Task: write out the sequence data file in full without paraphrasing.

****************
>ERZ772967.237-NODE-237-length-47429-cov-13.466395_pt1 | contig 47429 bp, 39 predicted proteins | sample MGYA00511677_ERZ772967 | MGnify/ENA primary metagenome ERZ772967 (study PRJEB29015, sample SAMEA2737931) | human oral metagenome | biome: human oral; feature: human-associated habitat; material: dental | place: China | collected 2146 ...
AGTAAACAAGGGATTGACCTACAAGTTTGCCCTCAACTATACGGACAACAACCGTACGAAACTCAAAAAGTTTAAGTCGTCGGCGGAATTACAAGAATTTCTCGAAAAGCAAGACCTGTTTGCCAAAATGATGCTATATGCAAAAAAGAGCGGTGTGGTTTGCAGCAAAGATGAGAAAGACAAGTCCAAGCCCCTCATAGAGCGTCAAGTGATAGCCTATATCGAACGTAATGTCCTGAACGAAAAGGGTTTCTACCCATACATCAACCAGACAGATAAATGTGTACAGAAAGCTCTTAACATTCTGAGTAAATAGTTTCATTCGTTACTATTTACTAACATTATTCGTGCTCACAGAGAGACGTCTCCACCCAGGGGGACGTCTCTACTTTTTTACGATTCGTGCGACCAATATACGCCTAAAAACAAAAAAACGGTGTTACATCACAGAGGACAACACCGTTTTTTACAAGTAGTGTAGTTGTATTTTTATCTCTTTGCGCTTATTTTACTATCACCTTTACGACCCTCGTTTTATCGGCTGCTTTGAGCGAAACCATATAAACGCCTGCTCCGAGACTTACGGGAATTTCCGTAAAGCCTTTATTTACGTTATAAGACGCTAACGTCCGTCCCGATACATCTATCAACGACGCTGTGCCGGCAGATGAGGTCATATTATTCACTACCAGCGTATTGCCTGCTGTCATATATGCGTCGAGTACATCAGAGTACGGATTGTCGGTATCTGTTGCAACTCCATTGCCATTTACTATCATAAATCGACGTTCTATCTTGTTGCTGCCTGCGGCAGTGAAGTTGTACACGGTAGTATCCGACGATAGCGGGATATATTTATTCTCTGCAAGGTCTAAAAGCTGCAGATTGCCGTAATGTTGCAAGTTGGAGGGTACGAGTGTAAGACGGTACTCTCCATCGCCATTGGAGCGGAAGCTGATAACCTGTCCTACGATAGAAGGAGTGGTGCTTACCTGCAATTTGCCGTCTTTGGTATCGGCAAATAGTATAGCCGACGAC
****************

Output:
>ERZ772967.237-NODE-237-length-47429-cov-13.466395_pt1 | contig 47429 bp, 39 predicted proteins | sample MGYA00511677_ERZ772967 | MGnify/ENA primary metagenome ERZ772967 (study PRJEB29015, sample SAMEA2737931) | human oral metagenome | biome: human oral; feature: human-associated habitat; material: dental | place: China | collected 2146 ...
AGTAAACAAGGGATTGACCTACAAGTTTGCCCTCAACTATACGGACAACAACCGTACGAAACTCAAAAAGTTTAAGTCGTCGGCGGAATTACAAGAATTTCTCGAAAAGCAAGACCTGTTTGCCAAAATGATGCTATATGCAAAAAAGAGCGGTGTGGTTTGCAGCAAAGATGAGAAAGACAAGTCCAAGCCCCTCATAGAGCGTCAAGTGATAGCCTATATCGAACGTAATGTCCTGAACGAAAAGGGTTTCTACCCATACATCAACCAGACAGATAAATGTGTACAGAAAGCTCTTAACATTCTGAGTAAATAGTTTCATTCGTTACTATTTACTAACATTATTCGTGCTCACAGAGAGACGTCTCCACCCAGGGGGACGTCTCTACTTTTTTACGATTCGTGCGACCAATATACGCCTAAAAACAAAAAAACGGTGTTACATCACAGAGGACAACACCGTTTTTTACAAGTAGTGTAGTTGTATTTTTATCTCTTTGCGCTTATTTTACTATCACCTTTACGACCCTCGTTTTATCGGCTGCTTTGAGCGAAACCATATAAACGCCTGCTCCGAGACTTACGGGAATTTCCGTAAAGCCTTTATTTACGTTATAAGACGCTAACGTCCGTCCCGATACATCTATCAACGACGCTGTGCCGGCAGATGAGGTCATATTATTCACTACCAGCGTATTGCCTGCTGTCATATATGCGTCGAGTACATCAGAGTACGGATTGTCGGTATCTGTTGCAACTCCATTGCCATTTACTATCATAAATCGACGTTCTATCTTGTTGCTGCCTGCGGCAGTGAAGTTGTACACGGTAGTATCCGACGATAGCGGGATATATTTATTCTCTGCAAGGTCTAAAAGCTGCAGATTGCCGTAATGTTGCAAGTTGGAGGGTACGAGTGTAAGACGGTACTCTCCATCGCCATTGGAGCGGAAGCTGATAACCTGTCCTACGATAGAAGGAGTGGTGCTTACCTGCAATTTGCCGTCTTTGGTATCGGCAAATAGTATAGCCGACGAC